Dhol or Pati Dhol – Everything you want to know about this folk instrument of Assam
“An entrepreneur without funding is a musician without an instrument.” – Robert A. Rice Jr.
A musical instrument is an instrument to generate musical sounds. It carries the glories of a culture, folk, customs, and civilizations. It’s also deeply attached to the emotions and the feelings of people. Let’s know about one of our very known musical instrument Assamese Dhol or Pati Dhol. It is considered to be the most important part of the folk entertainment and culture of Assam. It’s commonly used in Bohag Bihu, the most famous and beloved festival of the Assam. Dhol is played with a stick and a hand. Dhol like instruments are found in almost every culture of the world, however, the Assamese Dhol or Pati Dhol is distinguished by its small size and relatively produces a loud sound. The shaped of Dhol is like a tube with a big whole inside and the sides are covered with goat, cow or buffalo skin. Dhols are made from jackfruit wood, which is considered to be the best, however, some people seen to use Mango or Sam wood. In the early days, Hengul or Haital were used to color the Shell, nowadays people use chemical paints. The common market price of a Dhol is between Rs. 2k to 3k or more. The Dhol player is known as the Dhuliya and the expert in playing the Dhol is known as the Ojah.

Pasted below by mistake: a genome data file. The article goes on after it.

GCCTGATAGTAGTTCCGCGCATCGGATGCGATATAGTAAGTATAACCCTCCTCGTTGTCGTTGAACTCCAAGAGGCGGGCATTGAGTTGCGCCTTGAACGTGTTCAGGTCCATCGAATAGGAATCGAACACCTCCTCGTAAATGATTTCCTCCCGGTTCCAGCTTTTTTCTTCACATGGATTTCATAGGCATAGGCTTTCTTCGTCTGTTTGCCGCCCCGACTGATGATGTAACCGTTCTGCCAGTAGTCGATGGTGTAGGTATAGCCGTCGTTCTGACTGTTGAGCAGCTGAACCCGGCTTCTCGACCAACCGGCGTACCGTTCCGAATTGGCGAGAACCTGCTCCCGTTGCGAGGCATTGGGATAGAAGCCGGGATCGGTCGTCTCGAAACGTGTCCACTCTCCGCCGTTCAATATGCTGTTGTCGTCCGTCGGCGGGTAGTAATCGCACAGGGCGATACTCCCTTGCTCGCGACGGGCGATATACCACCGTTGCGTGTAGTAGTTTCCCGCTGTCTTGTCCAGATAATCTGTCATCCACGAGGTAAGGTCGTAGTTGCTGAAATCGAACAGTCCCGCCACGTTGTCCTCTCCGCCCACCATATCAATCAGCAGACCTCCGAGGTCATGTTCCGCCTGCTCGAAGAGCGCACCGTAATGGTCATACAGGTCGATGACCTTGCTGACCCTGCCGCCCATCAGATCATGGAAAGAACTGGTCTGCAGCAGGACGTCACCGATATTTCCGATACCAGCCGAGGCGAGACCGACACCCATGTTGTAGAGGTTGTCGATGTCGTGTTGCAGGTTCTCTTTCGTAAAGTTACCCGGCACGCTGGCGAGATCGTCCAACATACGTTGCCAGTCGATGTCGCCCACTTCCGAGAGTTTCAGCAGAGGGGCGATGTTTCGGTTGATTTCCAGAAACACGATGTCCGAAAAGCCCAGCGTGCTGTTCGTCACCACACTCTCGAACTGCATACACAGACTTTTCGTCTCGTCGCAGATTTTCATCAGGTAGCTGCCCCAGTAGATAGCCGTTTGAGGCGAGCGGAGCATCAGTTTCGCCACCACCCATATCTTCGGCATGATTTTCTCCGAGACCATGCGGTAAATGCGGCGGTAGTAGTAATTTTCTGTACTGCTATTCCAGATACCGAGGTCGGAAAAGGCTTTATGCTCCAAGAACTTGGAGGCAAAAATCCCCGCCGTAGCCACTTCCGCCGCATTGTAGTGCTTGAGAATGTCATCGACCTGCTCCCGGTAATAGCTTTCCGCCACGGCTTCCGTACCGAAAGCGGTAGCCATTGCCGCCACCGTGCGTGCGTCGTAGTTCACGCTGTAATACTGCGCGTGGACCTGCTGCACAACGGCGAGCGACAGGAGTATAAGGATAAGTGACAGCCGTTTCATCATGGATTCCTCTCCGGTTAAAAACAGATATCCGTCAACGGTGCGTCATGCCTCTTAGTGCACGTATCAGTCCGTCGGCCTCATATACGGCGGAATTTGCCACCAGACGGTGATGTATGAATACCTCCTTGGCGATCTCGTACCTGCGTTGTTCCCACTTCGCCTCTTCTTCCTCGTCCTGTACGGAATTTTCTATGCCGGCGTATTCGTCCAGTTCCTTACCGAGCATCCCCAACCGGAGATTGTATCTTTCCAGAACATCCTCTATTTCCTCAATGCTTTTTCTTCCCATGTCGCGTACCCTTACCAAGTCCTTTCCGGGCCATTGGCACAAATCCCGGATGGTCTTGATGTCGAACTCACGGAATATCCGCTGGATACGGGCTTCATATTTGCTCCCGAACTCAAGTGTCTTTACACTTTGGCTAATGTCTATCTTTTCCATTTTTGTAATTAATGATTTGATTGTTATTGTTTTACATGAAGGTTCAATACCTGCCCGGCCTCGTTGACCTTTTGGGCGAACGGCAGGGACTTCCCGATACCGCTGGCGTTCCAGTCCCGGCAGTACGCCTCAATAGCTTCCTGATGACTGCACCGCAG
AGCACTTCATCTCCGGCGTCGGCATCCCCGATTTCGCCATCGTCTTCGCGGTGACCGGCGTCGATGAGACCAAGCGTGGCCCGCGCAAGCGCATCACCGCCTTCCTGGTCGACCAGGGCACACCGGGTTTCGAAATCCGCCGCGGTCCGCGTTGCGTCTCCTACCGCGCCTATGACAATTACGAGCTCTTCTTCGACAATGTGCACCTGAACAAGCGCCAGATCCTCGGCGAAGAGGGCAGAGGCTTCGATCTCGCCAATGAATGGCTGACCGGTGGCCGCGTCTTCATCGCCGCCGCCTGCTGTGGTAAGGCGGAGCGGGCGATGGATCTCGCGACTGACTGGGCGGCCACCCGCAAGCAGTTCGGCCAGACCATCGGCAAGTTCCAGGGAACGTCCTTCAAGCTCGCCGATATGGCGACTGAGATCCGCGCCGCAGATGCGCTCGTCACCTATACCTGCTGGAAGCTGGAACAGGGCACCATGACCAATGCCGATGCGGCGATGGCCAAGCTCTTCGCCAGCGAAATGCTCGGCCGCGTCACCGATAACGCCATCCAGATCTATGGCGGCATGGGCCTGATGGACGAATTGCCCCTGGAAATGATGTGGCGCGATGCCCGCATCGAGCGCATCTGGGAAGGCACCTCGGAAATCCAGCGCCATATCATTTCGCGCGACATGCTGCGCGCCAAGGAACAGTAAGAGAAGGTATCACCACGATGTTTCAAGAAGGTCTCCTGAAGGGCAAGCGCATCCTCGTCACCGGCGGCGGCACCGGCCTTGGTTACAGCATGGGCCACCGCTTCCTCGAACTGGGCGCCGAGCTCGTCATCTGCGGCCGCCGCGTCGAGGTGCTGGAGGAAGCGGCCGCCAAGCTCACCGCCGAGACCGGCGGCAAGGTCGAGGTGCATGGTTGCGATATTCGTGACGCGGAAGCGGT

Various parts of Assamese Dhol are: Kanori Jori, Konari, Moluwa, Kural, Boroti, Taali, Kobor, Phoring and Khola. Kanori Jori is connected with the Kanori and used for hanging the Dhol around the shoulder of the player. Goat skin is used for the Taali and cow skin for the Kobani. The skin pieces are cut into the appropriate size and then connect with Boroti’s of both sides of the Khola. A rim is made around the Taali by twisting Borotis, it’s called Maluwa. The Foring help to set the tension in the Borotis and used to tune the Dhol in various scale. And lastly, a Dholor Mari made of a matured bamboo is used to play the Dhol.
The performance of Bihu songs and dance is impossible without Dhol. The Dhol player always takes the lead in Bihu and Husari. Dhol is also accompanied with other lead instruments like Pepa, Gogona etc. Ahom and Koch kingdom also have a big effort to popularizing the Dhol in Assamese folk culture. And it was enjoyed by the Royal patronization during that period. Even when the kings went out, there was a custom of Dhuliyas leading the way playing Dhol.
Dhol is also considered to be a Deva Badya that was brought to earth by Pandavas. In the folklores, it’s said that Dhol was created in Kailash the abode of God Shiva. Malita or Bellad is closely related with Assamese Dhol. Ojahs always start his performance with a Malita. Malitas told the stories of the burning issues of the mass and it touches the inner core of the heart of people